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NEWS
January 9, 2013
Baltimore City Solicitor George Nilson appears to have shot down a proposal to require businesses that receive large city contracts or tax breaks from City Hall to hire local residents for 51 percent of new jobs they create. Last week, Mr. Nilson said the bill could violate a section of the U.S. Constitution barring discrimination against job-seekers based on where they live. But the bill's sponsor, City Council President Bernard C. "Jack" Young, insists the measure is needed to address the city's stubbornly high unemployment rate.
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NEWS
October 6, 2014
I have visited a lot of major cities in my lifetime, but until now I was never inclined to email or write a letter to the editor of the city newspaper to comment about the city and its people. From a recent visit I had to Baltimore, I have found that you have some of the nicest, friendliest and most helpful people I have ever encountered. In particular I owe a debt of gratitude to a gentleman named Mark who helped my wife and I when we got stranded at the train station trying to see the Orioles' last home game.
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NEWS
July 16, 2013
The chasm between the Baltimore City Police Department and city residents seems to be widening ("Batts shakes up police top ranks," July 10). The only way out is simple: The police need to increase their communication with those whom they serve. For the citizens, it's all about opening up and cooperating with the police. Snitching is highly encouraged if is to the betterment of the community. Blood is flowing in our streets this summer. But police cannot do their jobs if witnesses do not come forward.
NEWS
August 12, 2014
Police Commissioner Anthony Batts may have the single toughest job in the United States. Each small victory for the police department is trumped by more outrageous acts of ugly violence. A city weeps and prays for the family of a slain three year old ( "Family and friends mourn 3-year-old Baltimore girl killed by gunfire," Aug. 8). Incredible, it is life (and death) as we know it in Baltimore. It seems as if we have become inured to the astonishing numbers of lives lost. Once again, our city has become a cesspool of murder, recklessness and a lack of mores or values that are instilled in most of us. The especially pathetic thing is that city residents are being defined by the few cowards who choose to make our streets so frighteningly dangerous.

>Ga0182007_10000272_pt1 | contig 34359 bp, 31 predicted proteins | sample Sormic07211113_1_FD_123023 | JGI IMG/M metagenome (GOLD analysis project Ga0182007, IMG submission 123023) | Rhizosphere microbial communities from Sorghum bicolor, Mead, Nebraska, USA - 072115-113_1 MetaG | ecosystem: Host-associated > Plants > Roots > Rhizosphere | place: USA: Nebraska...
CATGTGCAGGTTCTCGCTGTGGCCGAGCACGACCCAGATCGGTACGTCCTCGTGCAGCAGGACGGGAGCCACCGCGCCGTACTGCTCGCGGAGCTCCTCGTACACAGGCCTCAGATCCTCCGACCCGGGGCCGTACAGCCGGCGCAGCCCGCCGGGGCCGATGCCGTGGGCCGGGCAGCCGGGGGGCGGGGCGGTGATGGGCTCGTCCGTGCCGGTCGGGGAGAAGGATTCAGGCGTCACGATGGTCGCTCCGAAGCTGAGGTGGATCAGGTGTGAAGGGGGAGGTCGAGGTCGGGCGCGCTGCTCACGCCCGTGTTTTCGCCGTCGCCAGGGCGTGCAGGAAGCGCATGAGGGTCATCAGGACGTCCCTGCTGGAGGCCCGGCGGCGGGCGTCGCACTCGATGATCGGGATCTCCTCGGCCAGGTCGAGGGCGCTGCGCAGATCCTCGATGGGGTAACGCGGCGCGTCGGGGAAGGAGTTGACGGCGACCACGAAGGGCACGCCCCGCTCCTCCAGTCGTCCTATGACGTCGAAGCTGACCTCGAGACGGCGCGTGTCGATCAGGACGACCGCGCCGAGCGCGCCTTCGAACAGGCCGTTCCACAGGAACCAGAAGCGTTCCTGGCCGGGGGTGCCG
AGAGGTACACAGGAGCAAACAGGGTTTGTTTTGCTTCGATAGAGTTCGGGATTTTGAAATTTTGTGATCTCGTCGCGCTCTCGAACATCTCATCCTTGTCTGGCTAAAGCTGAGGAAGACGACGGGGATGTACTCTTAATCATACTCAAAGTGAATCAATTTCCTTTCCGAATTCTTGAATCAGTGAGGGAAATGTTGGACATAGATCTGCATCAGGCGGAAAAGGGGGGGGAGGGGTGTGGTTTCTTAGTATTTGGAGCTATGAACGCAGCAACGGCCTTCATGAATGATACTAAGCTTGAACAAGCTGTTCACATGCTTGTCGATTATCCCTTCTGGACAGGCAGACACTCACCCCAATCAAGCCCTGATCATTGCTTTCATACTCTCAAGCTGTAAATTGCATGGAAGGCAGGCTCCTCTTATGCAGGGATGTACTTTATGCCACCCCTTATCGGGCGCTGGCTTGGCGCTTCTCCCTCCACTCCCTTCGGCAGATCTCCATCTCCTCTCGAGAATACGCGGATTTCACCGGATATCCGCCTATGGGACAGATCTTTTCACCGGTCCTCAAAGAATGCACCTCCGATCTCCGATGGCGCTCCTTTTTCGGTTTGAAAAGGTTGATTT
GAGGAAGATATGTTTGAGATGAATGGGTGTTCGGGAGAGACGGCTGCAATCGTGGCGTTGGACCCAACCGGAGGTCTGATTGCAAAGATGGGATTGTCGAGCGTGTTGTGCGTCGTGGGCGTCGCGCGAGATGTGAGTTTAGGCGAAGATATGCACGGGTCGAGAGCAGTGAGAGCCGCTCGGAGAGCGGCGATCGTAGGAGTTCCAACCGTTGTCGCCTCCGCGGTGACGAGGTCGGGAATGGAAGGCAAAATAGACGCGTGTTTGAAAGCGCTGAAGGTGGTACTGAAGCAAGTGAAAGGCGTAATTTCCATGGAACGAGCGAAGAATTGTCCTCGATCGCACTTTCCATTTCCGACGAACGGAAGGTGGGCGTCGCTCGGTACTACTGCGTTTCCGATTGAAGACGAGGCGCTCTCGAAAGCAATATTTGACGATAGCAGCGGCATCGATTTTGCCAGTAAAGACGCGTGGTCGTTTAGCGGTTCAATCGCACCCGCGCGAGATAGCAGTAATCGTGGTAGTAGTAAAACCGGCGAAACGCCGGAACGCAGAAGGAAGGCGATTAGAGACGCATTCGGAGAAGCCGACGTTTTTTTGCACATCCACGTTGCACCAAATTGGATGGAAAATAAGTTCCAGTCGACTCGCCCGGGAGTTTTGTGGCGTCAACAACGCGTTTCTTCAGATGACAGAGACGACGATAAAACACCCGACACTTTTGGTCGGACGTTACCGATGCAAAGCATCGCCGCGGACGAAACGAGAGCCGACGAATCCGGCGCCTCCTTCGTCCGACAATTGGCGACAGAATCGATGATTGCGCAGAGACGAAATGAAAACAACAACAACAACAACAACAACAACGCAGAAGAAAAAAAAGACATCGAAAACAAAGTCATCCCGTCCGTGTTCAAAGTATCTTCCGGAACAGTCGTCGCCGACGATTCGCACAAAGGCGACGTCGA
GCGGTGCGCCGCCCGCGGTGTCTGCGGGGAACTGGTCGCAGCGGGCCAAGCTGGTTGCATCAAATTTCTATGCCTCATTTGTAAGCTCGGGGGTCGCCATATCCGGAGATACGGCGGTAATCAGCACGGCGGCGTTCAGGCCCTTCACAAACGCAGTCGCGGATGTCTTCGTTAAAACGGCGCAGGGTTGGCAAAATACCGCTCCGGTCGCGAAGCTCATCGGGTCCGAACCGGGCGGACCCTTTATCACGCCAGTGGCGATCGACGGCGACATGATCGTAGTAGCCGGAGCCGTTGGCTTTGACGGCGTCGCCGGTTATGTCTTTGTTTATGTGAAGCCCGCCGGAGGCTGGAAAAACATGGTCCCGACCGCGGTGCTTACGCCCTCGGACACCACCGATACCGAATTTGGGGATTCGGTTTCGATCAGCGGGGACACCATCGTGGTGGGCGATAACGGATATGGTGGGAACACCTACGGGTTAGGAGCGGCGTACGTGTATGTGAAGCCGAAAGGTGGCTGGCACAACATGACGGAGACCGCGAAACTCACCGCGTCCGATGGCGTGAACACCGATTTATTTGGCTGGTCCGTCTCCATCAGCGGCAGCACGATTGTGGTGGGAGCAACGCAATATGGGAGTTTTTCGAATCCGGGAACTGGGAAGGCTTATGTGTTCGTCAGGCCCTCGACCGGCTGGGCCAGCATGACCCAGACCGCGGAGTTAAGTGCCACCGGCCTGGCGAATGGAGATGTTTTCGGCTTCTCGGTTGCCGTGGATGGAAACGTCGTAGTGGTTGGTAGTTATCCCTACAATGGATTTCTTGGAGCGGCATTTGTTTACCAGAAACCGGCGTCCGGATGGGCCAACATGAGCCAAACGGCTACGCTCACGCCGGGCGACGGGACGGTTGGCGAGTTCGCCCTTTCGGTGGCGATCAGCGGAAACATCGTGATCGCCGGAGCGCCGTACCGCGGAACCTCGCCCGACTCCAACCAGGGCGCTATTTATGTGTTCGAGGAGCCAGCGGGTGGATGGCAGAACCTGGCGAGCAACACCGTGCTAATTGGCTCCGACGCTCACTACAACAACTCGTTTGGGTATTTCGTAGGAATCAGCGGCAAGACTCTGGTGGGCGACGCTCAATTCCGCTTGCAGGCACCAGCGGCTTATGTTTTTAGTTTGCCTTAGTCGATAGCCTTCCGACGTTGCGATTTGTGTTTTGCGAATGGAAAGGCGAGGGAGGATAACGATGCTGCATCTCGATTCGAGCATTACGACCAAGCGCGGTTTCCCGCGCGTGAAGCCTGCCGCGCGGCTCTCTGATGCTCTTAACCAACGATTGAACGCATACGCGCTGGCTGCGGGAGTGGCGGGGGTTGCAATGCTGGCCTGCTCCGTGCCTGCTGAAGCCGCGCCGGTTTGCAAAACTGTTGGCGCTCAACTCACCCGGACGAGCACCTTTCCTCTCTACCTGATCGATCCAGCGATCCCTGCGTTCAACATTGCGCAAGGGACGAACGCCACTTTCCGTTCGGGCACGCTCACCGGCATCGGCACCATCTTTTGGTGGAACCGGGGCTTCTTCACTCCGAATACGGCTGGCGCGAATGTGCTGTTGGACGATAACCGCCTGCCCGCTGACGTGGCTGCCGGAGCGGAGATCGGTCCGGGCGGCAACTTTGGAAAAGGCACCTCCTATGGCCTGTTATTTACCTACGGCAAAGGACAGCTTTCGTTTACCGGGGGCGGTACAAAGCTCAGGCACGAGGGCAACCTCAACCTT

NEWS
By Luke Broadwater and Jean Marbella, The Baltimore Sun | December 29, 2012
A year ago, Mayor Stephanie Rawlings-Blake gave an inaugural address that was both lofty in vision and grounded in reality - the poetry of growing Baltimore by 10,000 residents in the next decade tempered by the prose of how to get there. "We must focus on the fundamentals and do them well," the newly elected mayor said, "or face the prospect of trying to do everything - most of it poorly. " But as Rawlings-Blake concludes her first year as elected mayor, having previously served the final two years of her predecessor's term, her administration has faltered on some of those fundamentals.
NEWS
June 6, 2013
Baltimore Mayor Stephanie Rawlings-Blake justifies over $100 million in taxpayer-funded property tax subsidies for the developers of Harbor Point on the grounds that the development will bring jobs to Baltimore ("Mayor: Project means jobs," June 4). But if those employees don't live in the city, the outcome will leave city taxpayers out $100 million, living with the traffic and congestion as employees drive to work and the county enjoys the income tax revenue. Here's a modest suggestion: Tie developer property tax subsidies to the number of those employed in the development who pay income taxes as Baltimore City residents but did not file as city residents the previous year.
BUSINESS
By Luke Broadwater, The Baltimore Sun | February 23, 2014
Dozens of Baltimore residents walked into Upton's Union Baptist Church Sunday. They were dressed fastidiously in dark suits and dark dresses. Their eyes turned toward the stage where they saw an odd sight for a house of worship: A gambling advertisement and an oversize pair of red dice. Horseshoe Baltimore's local hiring efforts stretched into church Sunday afternoon as part of a 14-district tour of Baltimore to try to hire city residents for the casino's 1,700 jobs. Rev. Alvin C. Hathaway, Sr. acknowledged the unusual pairing of a casino with a church, but he said churches have a duty to help their community members obtain employment.